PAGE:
In Memory of Bennet Sedacca
True loss won't be defined by a bottom line.
2009, for all the twists and turns and market burns, will forever be remembered as a year we lost something more important than money.
On March 10, as the tape was about to embark on one of the most vicious bear market rallies in history, Bennet Sedacca posted one of his final missives on our Buzz & Banter:
My firm is now 100% invested to our bogey in long only accounts via IVW, IWW, EWJ and XLF. The Daily Custom crowd sentiment poll I use just hit a record low. Add to this valuations, better news for banks and falling gold, and I have to be in.
For what it's worth, this is our second time in 12 months being long. The last was mid-November. Who the heck knows if we're right, but better to buy at 600, than 1600. The market just feels sold out to me.
That was quite a shift for "Blue Steel;" Minyans will remember Bennet as one of the more bearish professors in our bunch for some time. He earned quite the name for himself in May 2008 when he offered that Wall Street was technically insolvent as he asked the question, "Who Has More Level 3 Assets Than Capital?"
His laundry list of troubled firms was a "who's who" of banking, including storied franchises such as Bear Stearns (JPM), Morgan Stanley (MS), Merrill Lynch (BAC), Goldman Sachs (GS), Lehman, Fannie Mae (FNM), Citigroup (C), Prudential (PRU), and Hartford (HIG).
While our negative stance on the financial complex was well established, there was palpable push back as we embraced the far-fetched thesis that the coming storm wasn't only bad for the banks -- it could suck the entire capital market construct into a vortex of despair.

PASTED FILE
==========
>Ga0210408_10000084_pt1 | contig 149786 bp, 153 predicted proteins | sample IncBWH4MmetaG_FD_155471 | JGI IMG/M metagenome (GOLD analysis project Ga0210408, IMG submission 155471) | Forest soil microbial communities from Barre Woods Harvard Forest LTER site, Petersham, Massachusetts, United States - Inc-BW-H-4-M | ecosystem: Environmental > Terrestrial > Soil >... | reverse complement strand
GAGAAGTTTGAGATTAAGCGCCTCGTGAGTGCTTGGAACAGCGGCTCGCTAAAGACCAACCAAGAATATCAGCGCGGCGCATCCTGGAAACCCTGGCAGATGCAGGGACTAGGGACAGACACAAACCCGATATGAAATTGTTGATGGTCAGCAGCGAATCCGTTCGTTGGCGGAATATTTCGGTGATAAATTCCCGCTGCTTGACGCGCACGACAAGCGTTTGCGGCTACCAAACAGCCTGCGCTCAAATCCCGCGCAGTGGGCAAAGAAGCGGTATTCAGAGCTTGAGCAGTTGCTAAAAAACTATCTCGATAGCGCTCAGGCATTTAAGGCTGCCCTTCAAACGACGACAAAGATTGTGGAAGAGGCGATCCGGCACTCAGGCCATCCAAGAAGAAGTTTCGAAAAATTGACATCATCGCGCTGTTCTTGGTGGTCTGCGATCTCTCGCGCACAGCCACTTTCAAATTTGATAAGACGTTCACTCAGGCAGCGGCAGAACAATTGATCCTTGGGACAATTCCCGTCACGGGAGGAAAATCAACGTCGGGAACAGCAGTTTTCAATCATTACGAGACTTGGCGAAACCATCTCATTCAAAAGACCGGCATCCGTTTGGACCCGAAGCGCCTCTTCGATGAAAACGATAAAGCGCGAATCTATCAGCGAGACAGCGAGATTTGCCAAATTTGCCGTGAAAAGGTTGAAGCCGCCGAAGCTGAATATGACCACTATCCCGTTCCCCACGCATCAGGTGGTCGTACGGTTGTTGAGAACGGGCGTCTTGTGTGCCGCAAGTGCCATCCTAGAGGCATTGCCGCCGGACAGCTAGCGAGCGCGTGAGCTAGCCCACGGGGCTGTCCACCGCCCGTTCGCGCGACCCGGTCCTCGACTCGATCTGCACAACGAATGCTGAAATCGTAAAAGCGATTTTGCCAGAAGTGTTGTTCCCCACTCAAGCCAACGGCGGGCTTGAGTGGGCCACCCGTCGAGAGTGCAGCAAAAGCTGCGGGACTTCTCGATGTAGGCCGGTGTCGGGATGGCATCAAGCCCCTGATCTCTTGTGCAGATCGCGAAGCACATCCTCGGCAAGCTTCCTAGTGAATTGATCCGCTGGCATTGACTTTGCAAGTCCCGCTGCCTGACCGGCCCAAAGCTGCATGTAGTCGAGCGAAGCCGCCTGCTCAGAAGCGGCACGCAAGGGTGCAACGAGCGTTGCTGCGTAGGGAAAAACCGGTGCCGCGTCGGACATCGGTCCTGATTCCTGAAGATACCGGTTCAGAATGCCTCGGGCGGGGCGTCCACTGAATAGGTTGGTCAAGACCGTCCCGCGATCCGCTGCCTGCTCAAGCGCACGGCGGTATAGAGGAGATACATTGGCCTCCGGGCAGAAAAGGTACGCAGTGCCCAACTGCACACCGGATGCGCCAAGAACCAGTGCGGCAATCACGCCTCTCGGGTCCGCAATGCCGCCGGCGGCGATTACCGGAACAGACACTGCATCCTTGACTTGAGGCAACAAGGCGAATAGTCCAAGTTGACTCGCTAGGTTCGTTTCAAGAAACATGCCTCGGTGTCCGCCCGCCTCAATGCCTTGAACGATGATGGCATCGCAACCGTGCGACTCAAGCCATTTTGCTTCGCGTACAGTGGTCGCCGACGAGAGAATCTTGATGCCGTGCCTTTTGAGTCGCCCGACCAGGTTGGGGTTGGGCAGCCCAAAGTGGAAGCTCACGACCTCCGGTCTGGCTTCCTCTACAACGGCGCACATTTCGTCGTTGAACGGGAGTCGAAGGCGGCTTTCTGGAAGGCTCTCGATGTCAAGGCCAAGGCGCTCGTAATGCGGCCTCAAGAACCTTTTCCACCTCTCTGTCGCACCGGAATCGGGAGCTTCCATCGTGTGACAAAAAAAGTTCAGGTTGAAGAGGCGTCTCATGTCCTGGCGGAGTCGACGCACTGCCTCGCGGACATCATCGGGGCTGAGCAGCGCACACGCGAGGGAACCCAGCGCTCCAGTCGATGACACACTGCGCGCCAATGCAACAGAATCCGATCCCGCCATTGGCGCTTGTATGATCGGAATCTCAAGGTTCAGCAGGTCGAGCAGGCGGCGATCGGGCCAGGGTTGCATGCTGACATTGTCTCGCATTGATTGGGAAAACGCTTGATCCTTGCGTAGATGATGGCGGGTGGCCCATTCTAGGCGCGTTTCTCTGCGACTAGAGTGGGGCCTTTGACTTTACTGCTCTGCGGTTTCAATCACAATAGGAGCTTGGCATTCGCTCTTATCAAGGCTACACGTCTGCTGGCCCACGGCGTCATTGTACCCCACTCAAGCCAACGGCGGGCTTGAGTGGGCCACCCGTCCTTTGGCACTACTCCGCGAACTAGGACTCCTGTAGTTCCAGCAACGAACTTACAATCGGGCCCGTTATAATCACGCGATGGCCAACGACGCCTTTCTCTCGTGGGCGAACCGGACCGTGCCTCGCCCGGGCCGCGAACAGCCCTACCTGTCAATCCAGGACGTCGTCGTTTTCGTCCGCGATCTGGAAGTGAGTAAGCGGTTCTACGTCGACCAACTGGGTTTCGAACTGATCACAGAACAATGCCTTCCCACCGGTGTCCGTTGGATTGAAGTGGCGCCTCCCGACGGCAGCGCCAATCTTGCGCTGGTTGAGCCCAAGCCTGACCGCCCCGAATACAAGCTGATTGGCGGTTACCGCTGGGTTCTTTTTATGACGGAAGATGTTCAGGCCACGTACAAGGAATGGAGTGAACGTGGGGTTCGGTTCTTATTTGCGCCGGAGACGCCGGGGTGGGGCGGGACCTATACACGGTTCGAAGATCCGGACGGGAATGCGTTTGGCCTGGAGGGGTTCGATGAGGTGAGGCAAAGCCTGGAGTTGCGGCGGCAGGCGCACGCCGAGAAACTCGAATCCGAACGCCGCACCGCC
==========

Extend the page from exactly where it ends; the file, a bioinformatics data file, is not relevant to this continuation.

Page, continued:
We were questioned by some and mocked by others but held true to our view. Through it all, Bennet was steadfast in his steady stream of consciousness that something horrible was about to happen. He wasn't just a grizzly bear; he had a knack for engaging our audience and breaking down complex topics into easily digestible bite-size pieces.
When he penned Dead Banks Walking in August 2008, offering that among others, Washington Mutual (WFC), National City (KEY), and General Motors/GMAC wouldn't make it to the other side of the financial crisis, tangible drama emerged.
Washington Mutual was an advertiser on Minyanville and as luck would have it; their banner ad appeared next to his written obituary. They asked us to take down the column but we told them we would not; our editorial mandate was "truth and trust" and people needed to understand our perceived risks regardless of who was paying our bills.
They pulled their campaign, a fact I never communicated to Bennet; the following month, the United States Office of Thrift Supervision seized WaMu and placed it into the receivership of the FDIC.
Alas, his insight and acumen isn't what I'll miss most. As I wrote in my Tribute to Bennet Sedacca-if you haven't read that column or the comments that followed, I'll kindly ask you to soak it in-he was a rare breed and at times, an odd bird. It's those idiosyncrasies I miss most; the out-of-the blue non-sequiturs, the inappropriate instant messages, sudden mood shifts that always kept us on our toes, the heart of gold that beat strongly under his gruff persona.
A few weeks ago, at The 2009 Minyanville Festivus to Benefit Children's Education, Nan and the clan joined us we officially launched The Bennet Sedacca Memorial Scholarship at Rutgers University. There were tears of remembrance as we announced the pledge but soon thereafter, we collectively "hugged a Sedacca." The sadness shifted to smiles, darkness opened to light and our community embraced the family and assured them, once again, that they will never, ever be alone.
Someone once told me that the greatest tribute you can pay someone is to live your life in a manner consistent with what he or she would have wanted. As Nancy and Katie stepped on stage and sang like stars, I couldn't help look to the sky and smile. Bennet was there, proudly watching his beloved family, and he remains with us to this day.
For that, and I speak for the masses that benefitted from his incredible insights and acumen, we're better people for having known him.
Rest in peace, my brother, and to the entire Sedacca family, please know we'll hold you in our hearts this holiday season and beyond.
Todd Harrison is the founder and Chief Executive Officer of Minyanville. Prior to his current role, Mr. Harrison was President and head trader at a $400 million dollar New York-based hedge fund. Todd welcomes your comments and/or feedback at firstname.lastname@example.org.
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